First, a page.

MATAMOROS, Mexico (AP) — The young family from El Salvador appeared in this border city over the weekend with fear already on their faces.
They went to the downtown bridge that leads to Brownsville, Texas, where Xiomara Mejia, herself also a migrant from Central America, explained that the newcomers would not be able to add their names to the long list of families waiting to apply for asylum in the United States until Monday.
“I noticed they were really nervous, scared,” she said. “They had panic on their faces.”
“They said to me, ‘You haven’t tried to cross the river?’” Mejia said. “We said to them, ‘No,’ because of the children more than anything. I don’t know how to swim and my kids do, but either way I’m not going to risk it.”
Mejia had arrived in Matamoros from Honduras with her husband and three children on May 8. They said Wednesday that there were only two families still in line ahead of them to file their asylum applications with the U.S. government. They started out in March from San Pedro Sula, the second largest city in crime-plagued Honduras.
After chatting, the Salvadoran family said they would come back Monday, Mejia said.
“I didn’t think they were going to decide to cross the river,” she said Wednesday.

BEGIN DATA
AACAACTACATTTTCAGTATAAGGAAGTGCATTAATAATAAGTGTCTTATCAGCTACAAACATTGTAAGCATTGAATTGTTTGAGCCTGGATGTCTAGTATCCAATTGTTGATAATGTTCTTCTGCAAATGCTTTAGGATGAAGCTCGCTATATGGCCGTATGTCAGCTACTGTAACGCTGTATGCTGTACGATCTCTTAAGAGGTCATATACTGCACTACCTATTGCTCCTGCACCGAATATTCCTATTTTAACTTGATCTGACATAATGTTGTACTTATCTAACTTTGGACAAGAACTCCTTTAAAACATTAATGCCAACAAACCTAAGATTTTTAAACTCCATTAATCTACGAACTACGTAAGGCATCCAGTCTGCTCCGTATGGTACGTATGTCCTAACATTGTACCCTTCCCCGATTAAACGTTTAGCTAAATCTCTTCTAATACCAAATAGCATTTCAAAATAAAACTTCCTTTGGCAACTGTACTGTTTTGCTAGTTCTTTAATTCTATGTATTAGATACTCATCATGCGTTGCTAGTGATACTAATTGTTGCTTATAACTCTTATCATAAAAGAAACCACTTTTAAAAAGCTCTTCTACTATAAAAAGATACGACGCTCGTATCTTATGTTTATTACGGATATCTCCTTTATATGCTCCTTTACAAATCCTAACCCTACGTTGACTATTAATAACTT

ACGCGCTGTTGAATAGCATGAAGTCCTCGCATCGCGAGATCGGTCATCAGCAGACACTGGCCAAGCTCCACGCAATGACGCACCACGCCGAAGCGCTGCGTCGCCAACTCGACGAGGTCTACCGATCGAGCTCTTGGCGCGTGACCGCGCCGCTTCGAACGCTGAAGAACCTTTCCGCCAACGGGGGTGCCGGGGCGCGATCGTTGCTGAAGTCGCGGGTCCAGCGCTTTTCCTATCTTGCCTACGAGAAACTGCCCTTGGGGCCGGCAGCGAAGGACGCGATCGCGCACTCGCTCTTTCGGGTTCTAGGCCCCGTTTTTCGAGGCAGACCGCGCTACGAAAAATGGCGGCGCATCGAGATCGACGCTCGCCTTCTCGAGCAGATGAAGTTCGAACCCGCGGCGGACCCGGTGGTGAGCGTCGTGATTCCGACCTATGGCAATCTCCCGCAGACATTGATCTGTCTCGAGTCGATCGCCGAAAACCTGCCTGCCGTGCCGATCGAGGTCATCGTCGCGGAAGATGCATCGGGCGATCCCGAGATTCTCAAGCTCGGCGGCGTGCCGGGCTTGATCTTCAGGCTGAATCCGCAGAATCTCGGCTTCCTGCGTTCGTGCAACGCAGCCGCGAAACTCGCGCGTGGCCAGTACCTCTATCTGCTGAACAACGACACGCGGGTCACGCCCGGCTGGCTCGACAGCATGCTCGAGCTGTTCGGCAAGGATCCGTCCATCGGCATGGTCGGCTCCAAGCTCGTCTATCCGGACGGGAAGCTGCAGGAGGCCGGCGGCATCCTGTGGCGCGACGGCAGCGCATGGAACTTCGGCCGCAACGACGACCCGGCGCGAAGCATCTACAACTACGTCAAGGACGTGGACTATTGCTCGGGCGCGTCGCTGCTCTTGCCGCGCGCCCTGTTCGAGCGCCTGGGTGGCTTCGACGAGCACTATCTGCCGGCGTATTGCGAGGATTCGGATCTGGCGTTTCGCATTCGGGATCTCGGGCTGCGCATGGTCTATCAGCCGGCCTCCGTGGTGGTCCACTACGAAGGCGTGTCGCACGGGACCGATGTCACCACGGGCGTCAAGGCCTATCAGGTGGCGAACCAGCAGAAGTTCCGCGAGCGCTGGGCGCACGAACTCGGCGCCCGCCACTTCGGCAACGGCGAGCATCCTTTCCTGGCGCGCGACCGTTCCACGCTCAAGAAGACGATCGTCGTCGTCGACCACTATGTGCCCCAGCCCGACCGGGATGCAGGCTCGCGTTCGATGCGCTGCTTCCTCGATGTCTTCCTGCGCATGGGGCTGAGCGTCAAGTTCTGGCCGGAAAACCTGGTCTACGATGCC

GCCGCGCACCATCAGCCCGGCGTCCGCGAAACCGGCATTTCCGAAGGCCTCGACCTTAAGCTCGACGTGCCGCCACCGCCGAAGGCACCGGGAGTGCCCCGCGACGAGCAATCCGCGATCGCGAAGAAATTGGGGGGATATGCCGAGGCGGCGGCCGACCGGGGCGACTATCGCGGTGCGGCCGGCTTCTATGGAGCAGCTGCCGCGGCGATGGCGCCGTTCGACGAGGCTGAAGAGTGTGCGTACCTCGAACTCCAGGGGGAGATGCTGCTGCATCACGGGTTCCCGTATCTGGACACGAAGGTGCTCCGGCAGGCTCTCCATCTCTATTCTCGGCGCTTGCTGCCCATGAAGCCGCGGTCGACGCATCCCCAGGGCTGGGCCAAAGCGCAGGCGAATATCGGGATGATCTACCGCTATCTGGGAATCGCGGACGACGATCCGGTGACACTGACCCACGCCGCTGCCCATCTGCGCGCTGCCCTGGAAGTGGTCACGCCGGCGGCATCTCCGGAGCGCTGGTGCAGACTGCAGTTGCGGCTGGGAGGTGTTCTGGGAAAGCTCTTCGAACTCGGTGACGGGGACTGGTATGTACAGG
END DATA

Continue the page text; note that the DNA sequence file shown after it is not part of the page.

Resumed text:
On Sunday, not far downriver from that bridge, the family crossed a popular bike and jogging path and walked down a slope through the brush to the Rio Grande’s edge. Not far upriver there had been soccer games on fields beside the river and even an outdoor yoga class.
The river does not appear wide there, maybe 20 to 30 yards, but vegetation carried by the current passes swiftly.
Óscar Alberto Martínez Ramírez, 25, and his 23-month-old daughter, Valeria, were swept away. Their bodies were recovered Monday morning, lying face down by the river bank a few hundred yards downstream, a heartbreaking scene captured in a news photo showing the girl tucked inside her father’s shirt for protection.
Martínez’s 21-year-old wife, Tania Vanessa Ávalos, was expected to accompany the bodies of her husband and daughter back to El Salvador on Thursday.
Martínez had shared a sea-green brick home with barred windows in San Martin on the outskirts of the capital, San Salvador, with his mother, his wife and their daughter.
In their working-class neighborhood of about 40,000 people, Martínez worked in a pizzeria and Ávalos was a cashier in a fast-food restaurant, said his mother, Rosa Ramírez.
The area has had problems with gang violence, but these days it’s calm, she said. She said her son never had any problems with gangs, and he left with his family for economic reasons.
Ramírez said she had given them the big room in the two-bedroom house, but they dreamed of saving money for a place of their own and the dream drove the family to head for the United States in early April.
“I told him, ‘Son, don’t go. But if you do go, leave me the girl,’” Ramírez said.
“’No, mama,’” she said he replied. “’How can you think that I would leave her?’”
Now she feels a hole that “nobody can fill, but God gives me strength.”